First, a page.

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Low-Cost Lessons Raise Musical Bar for Local Teens

April 15, 2024 School of Music

Terrapin Community Music School program in action

Terrapin Community Music School matches grad students with youths to expand access.

By Sala Levin '10 | Maryland Today

The steady, percussive clacking reverberating from a classroom in The Clarice has the drive and precision of a full drumline, with just a tiny fraction of the volume. “Give me one!” a voice calls out. “Give me two! Give me three! Break it down!”

That’s music education doctoral student Lauren McGinley, calling out instructions on a Sunday afternoon to a small group of teens, each standing behind a desk and tapping out a unified beat with a pair of drumsticks on the tops of their chairs. 

This warmup exercise is a snippet of the Terrapin Community Music School: High School Academy (TCMS), a program the University of Maryland launched last fall to offer affordable music education to high school students in Prince George’s and Montgomery counties. Each week, students receive one-on-one lessons in their instrument from School of Music (SOM) graduate students, and amp up their experience with a group musicianship class, where McGinley leads discussions on theory, the emotional impact of songs and music history.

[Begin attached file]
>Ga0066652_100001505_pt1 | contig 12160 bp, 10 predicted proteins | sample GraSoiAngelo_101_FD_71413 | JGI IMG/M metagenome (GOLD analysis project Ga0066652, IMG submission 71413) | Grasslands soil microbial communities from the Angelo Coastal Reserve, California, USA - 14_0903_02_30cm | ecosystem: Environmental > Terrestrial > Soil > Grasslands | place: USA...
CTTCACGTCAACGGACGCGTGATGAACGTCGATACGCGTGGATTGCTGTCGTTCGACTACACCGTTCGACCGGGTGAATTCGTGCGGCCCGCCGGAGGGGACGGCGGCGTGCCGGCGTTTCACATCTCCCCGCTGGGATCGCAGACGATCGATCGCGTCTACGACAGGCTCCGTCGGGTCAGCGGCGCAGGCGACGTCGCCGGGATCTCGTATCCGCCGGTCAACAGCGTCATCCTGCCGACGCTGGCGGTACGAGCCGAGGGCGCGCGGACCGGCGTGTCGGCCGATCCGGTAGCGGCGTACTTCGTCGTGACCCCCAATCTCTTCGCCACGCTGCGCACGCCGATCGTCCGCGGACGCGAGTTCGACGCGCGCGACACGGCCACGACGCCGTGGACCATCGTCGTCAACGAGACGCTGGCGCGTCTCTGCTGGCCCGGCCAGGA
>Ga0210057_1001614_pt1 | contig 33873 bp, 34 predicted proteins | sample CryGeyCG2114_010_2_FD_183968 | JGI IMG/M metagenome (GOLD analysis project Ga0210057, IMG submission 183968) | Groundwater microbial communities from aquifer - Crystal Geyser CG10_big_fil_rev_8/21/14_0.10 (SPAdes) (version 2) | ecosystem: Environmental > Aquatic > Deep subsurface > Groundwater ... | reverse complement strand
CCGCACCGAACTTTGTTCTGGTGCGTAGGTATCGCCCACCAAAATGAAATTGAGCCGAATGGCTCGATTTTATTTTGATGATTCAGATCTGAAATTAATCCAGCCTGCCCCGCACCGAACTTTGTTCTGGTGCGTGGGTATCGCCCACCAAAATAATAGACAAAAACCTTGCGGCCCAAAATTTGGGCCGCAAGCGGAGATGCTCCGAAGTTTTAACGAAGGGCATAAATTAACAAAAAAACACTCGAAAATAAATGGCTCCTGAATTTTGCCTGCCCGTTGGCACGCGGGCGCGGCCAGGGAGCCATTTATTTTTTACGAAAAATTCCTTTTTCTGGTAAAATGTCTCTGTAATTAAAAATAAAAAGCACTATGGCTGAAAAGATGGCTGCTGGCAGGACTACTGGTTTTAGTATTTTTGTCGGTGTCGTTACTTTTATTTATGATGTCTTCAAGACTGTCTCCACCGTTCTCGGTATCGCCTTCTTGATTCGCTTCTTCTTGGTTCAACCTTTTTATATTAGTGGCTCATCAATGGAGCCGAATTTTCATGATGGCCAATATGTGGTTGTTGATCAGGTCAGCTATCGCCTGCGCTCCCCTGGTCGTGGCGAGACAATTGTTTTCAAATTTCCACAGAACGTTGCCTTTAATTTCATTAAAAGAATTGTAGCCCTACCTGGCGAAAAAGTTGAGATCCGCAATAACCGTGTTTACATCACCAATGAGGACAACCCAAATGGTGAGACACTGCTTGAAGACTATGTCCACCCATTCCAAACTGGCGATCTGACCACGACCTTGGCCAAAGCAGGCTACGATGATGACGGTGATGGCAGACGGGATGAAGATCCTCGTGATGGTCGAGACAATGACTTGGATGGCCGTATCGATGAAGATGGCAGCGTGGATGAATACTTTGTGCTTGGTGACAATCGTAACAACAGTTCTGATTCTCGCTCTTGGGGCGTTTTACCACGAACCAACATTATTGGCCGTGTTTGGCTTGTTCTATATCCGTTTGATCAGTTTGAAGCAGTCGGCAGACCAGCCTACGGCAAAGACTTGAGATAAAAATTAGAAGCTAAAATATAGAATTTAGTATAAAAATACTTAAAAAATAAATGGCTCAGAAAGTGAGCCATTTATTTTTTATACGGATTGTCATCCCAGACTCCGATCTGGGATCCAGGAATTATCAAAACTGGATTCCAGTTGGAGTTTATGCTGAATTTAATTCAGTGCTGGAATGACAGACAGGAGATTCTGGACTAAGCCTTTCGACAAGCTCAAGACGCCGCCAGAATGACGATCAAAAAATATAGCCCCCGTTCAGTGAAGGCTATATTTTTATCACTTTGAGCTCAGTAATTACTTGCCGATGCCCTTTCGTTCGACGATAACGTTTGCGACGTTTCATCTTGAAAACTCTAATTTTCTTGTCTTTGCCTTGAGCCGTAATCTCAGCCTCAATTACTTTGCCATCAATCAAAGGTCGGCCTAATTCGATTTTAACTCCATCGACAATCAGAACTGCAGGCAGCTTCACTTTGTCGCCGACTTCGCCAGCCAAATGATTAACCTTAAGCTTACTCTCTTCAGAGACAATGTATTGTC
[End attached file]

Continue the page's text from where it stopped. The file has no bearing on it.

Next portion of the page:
“I like how interactive it is,” said violinist Boyan Tiwang, a junior at Charles Herbert Flowers High School in Springdale, Md. “The one-on-one lessons have really helped me improve as a musician, as well as the musicianship class. I’ve learned a lot about music theory that I wouldn’t have known otherwise.”

Led by Allison Durbin ’15, Ph.D. ’23, assistant clinical professor of music education, TCMS, funded by Arts for All and the School of Music, is an accessible alternative to often-pricey private music lessons. For $180, students receive 10 individual lessons, plus the weekly musicianship class. Forty percent of the 34 currently enrolled students get additional assistance from TCMS, and SOM’s Office of Community Engagement also partners with four Prince George’s high schools to entirely cover the enrollment fee. (TCMS also includes an early childhood program called the Hatchling Music Program; nearly 100 kids are enrolled there.)

Read the full story in Maryland Today.